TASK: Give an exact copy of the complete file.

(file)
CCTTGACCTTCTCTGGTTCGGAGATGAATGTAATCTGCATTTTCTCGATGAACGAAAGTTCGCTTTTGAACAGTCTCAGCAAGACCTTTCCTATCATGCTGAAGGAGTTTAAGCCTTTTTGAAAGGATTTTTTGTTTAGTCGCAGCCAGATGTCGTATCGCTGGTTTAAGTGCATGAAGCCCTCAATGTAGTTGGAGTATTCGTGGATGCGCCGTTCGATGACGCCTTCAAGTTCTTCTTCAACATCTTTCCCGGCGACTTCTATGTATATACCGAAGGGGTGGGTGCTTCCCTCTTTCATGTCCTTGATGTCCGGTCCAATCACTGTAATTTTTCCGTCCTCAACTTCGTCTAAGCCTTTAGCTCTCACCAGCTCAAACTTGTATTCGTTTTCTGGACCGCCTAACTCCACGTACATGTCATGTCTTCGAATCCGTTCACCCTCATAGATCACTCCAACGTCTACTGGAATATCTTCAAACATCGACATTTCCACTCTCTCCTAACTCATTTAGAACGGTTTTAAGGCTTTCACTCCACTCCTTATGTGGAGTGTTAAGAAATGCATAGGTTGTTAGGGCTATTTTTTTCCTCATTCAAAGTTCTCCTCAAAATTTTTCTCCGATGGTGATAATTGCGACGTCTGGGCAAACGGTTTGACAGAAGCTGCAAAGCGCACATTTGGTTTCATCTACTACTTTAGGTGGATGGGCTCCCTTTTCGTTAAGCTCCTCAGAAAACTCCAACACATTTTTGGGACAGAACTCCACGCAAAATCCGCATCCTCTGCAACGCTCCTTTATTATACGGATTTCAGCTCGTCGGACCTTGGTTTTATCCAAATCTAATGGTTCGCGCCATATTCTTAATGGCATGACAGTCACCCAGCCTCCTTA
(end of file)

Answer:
CCTTGACCTTCTCTGGTTCGGAGATGAATGTAATCTGCATTTTCTCGATGAACGAAAGTTCGCTTTTGAACAGTCTCAGCAAGACCTTTCCTATCATGCTGAAGGAGTTTAAGCCTTTTTGAAAGGATTTTTTGTTTAGTCGCAGCCAGATGTCGTATCGCTGGTTTAAGTGCATGAAGCCCTCAATGTAGTTGGAGTATTCGTGGATGCGCCGTTCGATGACGCCTTCAAGTTCTTCTTCAACATCTTTCCCGGCGACTTCTATGTATATACCGAAGGGGTGGGTGCTTCCCTCTTTCATGTCCTTGATGTCCGGTCCAATCACTGTAATTTTTCCGTCCTCAACTTCGTCTAAGCCTTTAGCTCTCACCAGCTCAAACTTGTATTCGTTTTCTGGACCGCCTAACTCCACGTACATGTCATGTCTTCGAATCCGTTCACCCTCATAGATCACTCCAACGTCTACTGGAATATCTTCAAACATCGACATTTCCACTCTCTCCTAACTCATTTAGAACGGTTTTAAGGCTTTCACTCCACTCCTTATGTGGAGTGTTAAGAAATGCATAGGTTGTTAGGGCTATTTTTTTCCTCATTCAAAGTTCTCCTCAAAATTTTTCTCCGATGGTGATAATTGCGACGTCTGGGCAAACGGTTTGACAGAAGCTGCAAAGCGCACATTTGGTTTCATCTACTACTTTAGGTGGATGGGCTCCCTTTTCGTTAAGCTCCTCAGAAAACTCCAACACATTTTTGGGACAGAACTCCACGCAAAATCCGCATCCTCTGCAACGCTCCTTTATTATACGGATTTCAGCTCGTCGGACCTTGGTTTTATCCAAATCTAATGGTTCGCGCCATATTCTTAATGGCATGACAGTCACCCAGCCTCCTTA